Tchaikovsky Concert Hall

At a time when the 1619 Project, terms like critical race theory and cancel culture are in vogue a novel that explores the depths of American racism is very prescient.  The novel in question is Brendan Slocomb’s first literary entry, THE VIOLIN CONSPIRACY which centers on the idea that black classical musicians seem to be an anomaly particular a talented violin soloist in American society.  Slocumb’s effort strikes a nerve as it drives home its theme of the lack of opportunity for blacks in high brow musical culture and how members of society react to people of color who have the talent but not the opportunity to pursue a career performing classical music because of the attitude of an elitist aristocratic club that dominates this field.

It is always rewarding when an author’s first novel exceeds expectations.  Slocumb’s work reflects his own struggle to live his life and play the music he loved, when often stymied  for the reasons he states were incomprehensible.  The novel centers around an amazing character, Rayquan (Ray) McMillan, a poor young black man from North Carolina who is blessed with classical music talent and an ability to convey it through the strings of his violin.  He is an individual who is confronted with racist attitudes and actions almost at every turn and is able to overcome the roadblocks placed in front of him by the force of his convictions and personality.  It is a story of family dysfunction, greed, highlighted by an individuals’ fight to maintain his dignity and pursue his love of music when confronted by the inequities of American society.

The story begins as Ray is preparing to compete in the Tchaikovsky Competition in Moscow, the world’s most prestigious and difficult classical music competition judged by the top musicians in the world.  Almost immediately a significant impediment emerges as after spending time in New York with girl friend Nicole he flies back to his home in Charlotte and discovers that his violin has been stolen.  The violin is not just any musical instrument, but a Stradivarius valued at $10 million.  Ray is at a loss.  First the violin was a gift from his deceased grandmother Nora, secondly it is the only violin he believes that he can play and win the competition.

(Brendan Slocumb, author)

The plot revolves around the theft, but more so is a commentary about American society.  Slocumb does a superb job developing the background to the crime tracing the evolution of how the violin came into the possession of Grandma Nora’s great grandfather, Pop Pop who was a slave on a Georgia plantation and was freed following the Civil War when his master, and possibly his father gave him the violin.  When the FBI is brought in to investigate two suspects immediately come to the fore.  First, the Marks family, descendants of the Georgia slave owners who claim the violin belongs to them as Pop Pop or Leon as he was known as a slave stole the instrument.  Second, Ray’s own family, particular his mother and Uncle who believe the violin belongs to the entire family and should be sold with the proceeds divided up between five family members.

Ray is adamant that he will not give up his prized possession as the novel evolves.  For Ray, the story reflects his own demons as he struggles with the concept of how a black person could be a violinist of his quality.  Slocumb creates numerous scenes from school, work, and performing that reflect many of the author’s own life experiences dealing with racial discrimination.  Slocumb carefully develops the rift between Ray and his family centering on his mother who is a selfish self-absorbed individual who uses her son’s ability as her meal ticket.  Growing up she tried to block Ray’s love of music preventing him from practicing in the house and demanding that he get a job at a Popeye’s restaurant so he could buy her a 60 inch television.  But for Ray, “every time the conductor raised the baton, a new joy blossomed in his chest.  Each note felt special, a gift.”  This special individual believed that he not only had to prove his talent to white audiences, his family, particularly his mother, but to his own race.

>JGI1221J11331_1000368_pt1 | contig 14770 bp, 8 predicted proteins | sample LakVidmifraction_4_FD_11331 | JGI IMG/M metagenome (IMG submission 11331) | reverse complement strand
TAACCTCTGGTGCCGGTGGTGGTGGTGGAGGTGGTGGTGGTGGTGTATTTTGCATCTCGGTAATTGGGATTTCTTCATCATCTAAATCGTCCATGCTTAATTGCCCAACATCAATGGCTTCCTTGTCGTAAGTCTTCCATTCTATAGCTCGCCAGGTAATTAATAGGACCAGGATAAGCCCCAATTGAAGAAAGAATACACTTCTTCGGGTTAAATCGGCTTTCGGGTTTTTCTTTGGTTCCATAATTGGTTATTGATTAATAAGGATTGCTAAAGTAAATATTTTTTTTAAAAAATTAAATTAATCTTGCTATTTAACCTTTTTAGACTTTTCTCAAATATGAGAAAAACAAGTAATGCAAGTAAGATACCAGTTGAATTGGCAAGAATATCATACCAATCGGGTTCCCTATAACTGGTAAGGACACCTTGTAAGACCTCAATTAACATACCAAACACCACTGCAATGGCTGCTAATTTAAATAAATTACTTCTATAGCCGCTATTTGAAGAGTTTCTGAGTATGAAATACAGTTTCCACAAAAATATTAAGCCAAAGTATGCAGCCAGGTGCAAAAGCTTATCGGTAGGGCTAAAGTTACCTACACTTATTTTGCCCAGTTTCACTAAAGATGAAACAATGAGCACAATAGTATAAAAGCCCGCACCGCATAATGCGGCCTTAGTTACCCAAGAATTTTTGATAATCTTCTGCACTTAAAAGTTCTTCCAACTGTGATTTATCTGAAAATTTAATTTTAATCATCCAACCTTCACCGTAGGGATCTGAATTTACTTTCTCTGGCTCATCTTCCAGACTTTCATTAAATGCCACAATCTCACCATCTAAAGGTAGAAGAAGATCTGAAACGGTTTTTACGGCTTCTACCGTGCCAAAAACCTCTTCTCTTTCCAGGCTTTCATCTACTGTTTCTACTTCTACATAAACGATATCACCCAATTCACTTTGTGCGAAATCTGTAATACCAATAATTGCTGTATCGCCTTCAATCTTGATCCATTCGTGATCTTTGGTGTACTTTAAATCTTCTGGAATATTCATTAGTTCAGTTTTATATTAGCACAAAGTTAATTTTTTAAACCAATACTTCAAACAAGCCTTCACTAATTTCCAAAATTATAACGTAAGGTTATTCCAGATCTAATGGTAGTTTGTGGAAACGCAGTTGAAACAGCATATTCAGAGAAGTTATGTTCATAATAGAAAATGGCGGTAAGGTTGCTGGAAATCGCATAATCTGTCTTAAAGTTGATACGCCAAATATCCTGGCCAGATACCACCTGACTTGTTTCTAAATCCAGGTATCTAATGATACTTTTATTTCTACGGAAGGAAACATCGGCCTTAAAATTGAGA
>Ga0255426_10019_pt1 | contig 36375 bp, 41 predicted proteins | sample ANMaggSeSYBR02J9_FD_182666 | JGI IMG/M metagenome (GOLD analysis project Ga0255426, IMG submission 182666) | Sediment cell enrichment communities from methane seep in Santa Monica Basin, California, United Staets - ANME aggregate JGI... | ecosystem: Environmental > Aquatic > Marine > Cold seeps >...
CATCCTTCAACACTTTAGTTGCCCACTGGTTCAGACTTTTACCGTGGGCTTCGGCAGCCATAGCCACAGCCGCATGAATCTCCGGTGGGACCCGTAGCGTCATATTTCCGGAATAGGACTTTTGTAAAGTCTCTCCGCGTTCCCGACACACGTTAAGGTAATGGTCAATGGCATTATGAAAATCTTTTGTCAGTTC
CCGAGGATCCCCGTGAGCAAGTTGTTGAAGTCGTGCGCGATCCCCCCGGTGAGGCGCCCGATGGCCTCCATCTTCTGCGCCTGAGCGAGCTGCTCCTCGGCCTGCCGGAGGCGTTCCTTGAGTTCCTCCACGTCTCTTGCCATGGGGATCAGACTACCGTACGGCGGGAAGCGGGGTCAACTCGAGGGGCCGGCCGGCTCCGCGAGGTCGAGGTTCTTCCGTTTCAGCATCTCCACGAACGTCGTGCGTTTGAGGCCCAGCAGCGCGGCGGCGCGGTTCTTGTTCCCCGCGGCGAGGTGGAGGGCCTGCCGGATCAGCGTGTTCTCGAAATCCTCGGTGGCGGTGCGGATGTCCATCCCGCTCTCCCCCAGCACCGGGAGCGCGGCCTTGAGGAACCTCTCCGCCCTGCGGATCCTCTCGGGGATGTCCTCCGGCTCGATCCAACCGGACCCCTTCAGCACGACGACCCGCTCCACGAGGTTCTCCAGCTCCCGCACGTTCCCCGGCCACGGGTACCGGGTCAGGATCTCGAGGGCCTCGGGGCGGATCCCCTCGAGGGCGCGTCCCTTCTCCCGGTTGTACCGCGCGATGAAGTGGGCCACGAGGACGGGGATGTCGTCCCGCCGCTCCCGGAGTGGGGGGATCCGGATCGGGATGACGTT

Slocumb creates a number of important characters that allow the novel to proceed at a smooth pace and maintain the interest of his readers. Janice Stevens, a university professor who becomes his friend and mentor.  Grandma Nora teaches Ray humility and strategies to cope with the racism he confronts at every turn.  The Marks family, a group of bigoted racists who see the opportunity for a big pay day.  The McMillans who are nothing but hangers on hoping to cash in on Ray’s talent, and lastly, his girlfriend Nicole.

THE VIOLIN CONSPIRACY takes the reader on an important journey providing insights into a field that most do not associate with racism.  It is delicately presented with pathos and empathy and should garner Mr. Slocumb a great deal of admiration and success for his literary thriller.  As Joshua Barone states in his New York Times review “Yet Slocumb isn’t too different from his protagonist: a natural.  He easily conjures the thrill of mastering a tough musical passage and the tinnitus-like torture of everyday racism.  There is a lot of work ahead as he writes his second novel, but as a teacher says to Ray, ‘precision and technique can be learned.’  After all, that’s just practice.”*

*Joshua Barone, “String Theory,” New York Times, February 27, 2022

(Tchaikovsky Concert Hall, Moscow)

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